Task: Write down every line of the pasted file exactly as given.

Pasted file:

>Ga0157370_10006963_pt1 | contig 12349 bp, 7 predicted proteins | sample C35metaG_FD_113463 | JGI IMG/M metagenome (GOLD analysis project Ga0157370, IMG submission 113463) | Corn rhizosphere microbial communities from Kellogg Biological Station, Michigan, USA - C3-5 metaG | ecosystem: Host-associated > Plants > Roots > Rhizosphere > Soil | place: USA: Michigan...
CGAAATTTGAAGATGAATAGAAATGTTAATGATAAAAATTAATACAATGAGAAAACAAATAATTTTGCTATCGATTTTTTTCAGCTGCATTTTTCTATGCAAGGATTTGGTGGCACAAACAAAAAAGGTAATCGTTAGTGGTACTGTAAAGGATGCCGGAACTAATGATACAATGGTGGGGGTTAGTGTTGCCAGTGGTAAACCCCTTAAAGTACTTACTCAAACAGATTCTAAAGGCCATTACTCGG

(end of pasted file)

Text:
>Ga0157370_10006963_pt1 | contig 12349 bp, 7 predicted proteins | sample C35metaG_FD_113463 | JGI IMG/M metagenome (GOLD analysis project Ga0157370, IMG submission 113463) | Corn rhizosphere microbial communities from Kellogg Biological Station, Michigan, USA - C3-5 metaG | ecosystem: Host-associated > Plants > Roots > Rhizosphere > Soil | place: USA: Michigan...
CGAAATTTGAAGATGAATAGAAATGTTAATGATAAAAATTAATACAATGAGAAAACAAATAATTTTGCTATCGATTTTTTTCAGCTGCATTTTTCTATGCAAGGATTTGGTGGCACAAACAAAAAAGGTAATCGTTAGTGGTACTGTAAAGGATGCCGGAACTAATGATACAATGGTGGGGGTTAGTGTTGCCAGTGGTAAACCCCTTAAAGTACTTACTCAAACAGATTCTAAAGGCCATTACTCGG